Thursday, April 15, 2010

Reds losing ground in Upperghat & Jhumra'

TNN, Apr 14, 2010, 10.05pm IST


BOKARO: Maoists seem to be fast losing ground in the Naxalite-prone Upperghat and Jhumra areas of Bokaro district. On the one hand, villagers seem to have refused to support the rebels and, on the other, many of the latter wish to return to the mainstream. This was revealed by arrested CPI(Maoist) area commander Shivcharan Manjhi and his associate Vijay Ravidas during interrogation.

Manjhi confessed before Bokaro superintendent of police Saket Singh that he was fed up of being a Naxalite and wanted to return to mainstream to give a better future to his family. Ravidas, too, confessed that he wanted to lead a normal life and make a living in towns instead of going to the jungles and becoming a Maoist.

Police seized a document from Manjhi containing Maoist plans like gheraoing several police stations, including Gomia, Nawadih and others, with the help of villagers in protest against Green Hunt. But they had to drop the idea as the villagers refused to demonstrate against the government.

Manjhi said many villagers have stopped turning up at jan adalat or take part in other activities. This, despite several villagers having been punished by the Maoists for defying them. The villagers have even categorically asked the rebel leaders why they should support them when they cannot shield them from police. "When police come and take us away, you don't come to bail us out. Then, why should I support you?" a villager had told Manjhi.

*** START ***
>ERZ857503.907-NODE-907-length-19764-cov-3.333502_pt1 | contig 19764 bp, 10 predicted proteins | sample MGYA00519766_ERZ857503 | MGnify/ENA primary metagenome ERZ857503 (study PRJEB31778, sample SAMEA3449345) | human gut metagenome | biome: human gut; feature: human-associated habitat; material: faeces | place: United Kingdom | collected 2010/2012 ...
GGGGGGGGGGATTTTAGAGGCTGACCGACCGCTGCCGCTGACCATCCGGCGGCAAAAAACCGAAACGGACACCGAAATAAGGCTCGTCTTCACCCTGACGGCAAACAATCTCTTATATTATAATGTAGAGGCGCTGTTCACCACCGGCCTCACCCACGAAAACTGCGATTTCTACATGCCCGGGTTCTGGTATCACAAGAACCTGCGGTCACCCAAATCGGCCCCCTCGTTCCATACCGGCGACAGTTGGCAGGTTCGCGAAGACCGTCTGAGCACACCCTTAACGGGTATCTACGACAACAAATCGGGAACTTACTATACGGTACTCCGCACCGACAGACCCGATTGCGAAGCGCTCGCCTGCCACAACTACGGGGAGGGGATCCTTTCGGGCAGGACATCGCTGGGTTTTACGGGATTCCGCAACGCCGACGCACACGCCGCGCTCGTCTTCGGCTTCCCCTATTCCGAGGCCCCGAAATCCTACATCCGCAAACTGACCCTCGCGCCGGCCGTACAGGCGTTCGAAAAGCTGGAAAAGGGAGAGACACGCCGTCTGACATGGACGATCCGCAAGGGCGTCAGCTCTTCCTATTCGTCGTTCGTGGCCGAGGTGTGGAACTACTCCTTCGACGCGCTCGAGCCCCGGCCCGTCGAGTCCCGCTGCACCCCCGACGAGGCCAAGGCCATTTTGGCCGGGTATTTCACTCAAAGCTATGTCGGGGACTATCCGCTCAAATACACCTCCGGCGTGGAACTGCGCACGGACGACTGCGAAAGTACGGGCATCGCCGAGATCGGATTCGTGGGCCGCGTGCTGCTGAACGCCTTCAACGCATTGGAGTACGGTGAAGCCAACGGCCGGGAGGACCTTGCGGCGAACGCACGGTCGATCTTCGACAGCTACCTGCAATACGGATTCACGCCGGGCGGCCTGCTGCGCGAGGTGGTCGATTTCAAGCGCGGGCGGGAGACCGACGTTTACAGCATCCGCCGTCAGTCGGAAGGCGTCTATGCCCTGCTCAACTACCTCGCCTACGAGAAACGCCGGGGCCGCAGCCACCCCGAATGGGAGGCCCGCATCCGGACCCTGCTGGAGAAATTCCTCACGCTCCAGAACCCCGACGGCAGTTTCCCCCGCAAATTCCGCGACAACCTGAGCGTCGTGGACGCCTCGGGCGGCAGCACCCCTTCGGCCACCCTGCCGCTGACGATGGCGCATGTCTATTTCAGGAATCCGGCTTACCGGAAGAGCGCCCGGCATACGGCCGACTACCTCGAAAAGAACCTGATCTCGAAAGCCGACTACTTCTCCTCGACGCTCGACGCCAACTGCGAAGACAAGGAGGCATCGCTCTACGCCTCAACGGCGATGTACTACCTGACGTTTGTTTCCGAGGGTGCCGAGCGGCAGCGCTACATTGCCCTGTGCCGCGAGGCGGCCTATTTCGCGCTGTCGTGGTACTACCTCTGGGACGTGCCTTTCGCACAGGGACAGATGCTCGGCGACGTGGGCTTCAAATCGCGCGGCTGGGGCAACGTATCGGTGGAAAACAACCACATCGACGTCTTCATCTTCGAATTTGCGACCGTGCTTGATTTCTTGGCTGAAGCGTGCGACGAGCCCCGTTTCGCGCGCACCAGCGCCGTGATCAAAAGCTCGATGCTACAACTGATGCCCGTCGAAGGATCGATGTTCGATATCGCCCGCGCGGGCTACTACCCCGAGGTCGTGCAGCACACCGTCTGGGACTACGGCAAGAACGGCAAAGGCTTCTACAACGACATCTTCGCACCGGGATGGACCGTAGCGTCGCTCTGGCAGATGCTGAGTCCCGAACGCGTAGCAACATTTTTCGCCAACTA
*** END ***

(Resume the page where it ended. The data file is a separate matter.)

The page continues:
Manjhi said he had joined the Maoists in 1993. There was no option left for him to survive as the villagers used to tease and torture his family for a piece of land. They are seven brothers and sisters and it was hard to arrange two square meals as they were very poor. That forced him to join the Maoists. And, the journey began with jan adalats and triggering incidents. Manjhi was involved in the murder of Baldev Mishra, dacoity in Tandwa and various other cases. "Now, I want to return. I have three children and want to live with them peacefully. I will leave the outfit once I come out of jail," Manjhi told mediapersons.

Ravidas said after he met with an accident around nine months ago, he was left with little money for treatment. It was Bhuvaneshwar Mahto, a sub-zonal commander, who gave Rs 40,000 to his mother for treatment. After he recovered, Mahto asked him to join the outfit.

"I did not feel comfortable with them. I want to work like common people. I will settle in a town as soon as I come out of jail," said Ravidas, adding that though there are many Naxalites, who wanted to return to the mainstream, they did not know how to go about it.

Singh said police and government would welcome those Naxalites, who wanted to leave the outfit, with open arms.

Maoists have made their presence felt in dozens of villages of the Upperghat areas and Jhumra over the past one decade. The Naxalites have triggered several incidents in these areas, killing a number of policemen. The arrest of over six senior Maoist leaders and activists, including Bhuvaneshwar Mahto, Pandu Manjhi and others in the past three months, has been a major setback for the ultras in this region.

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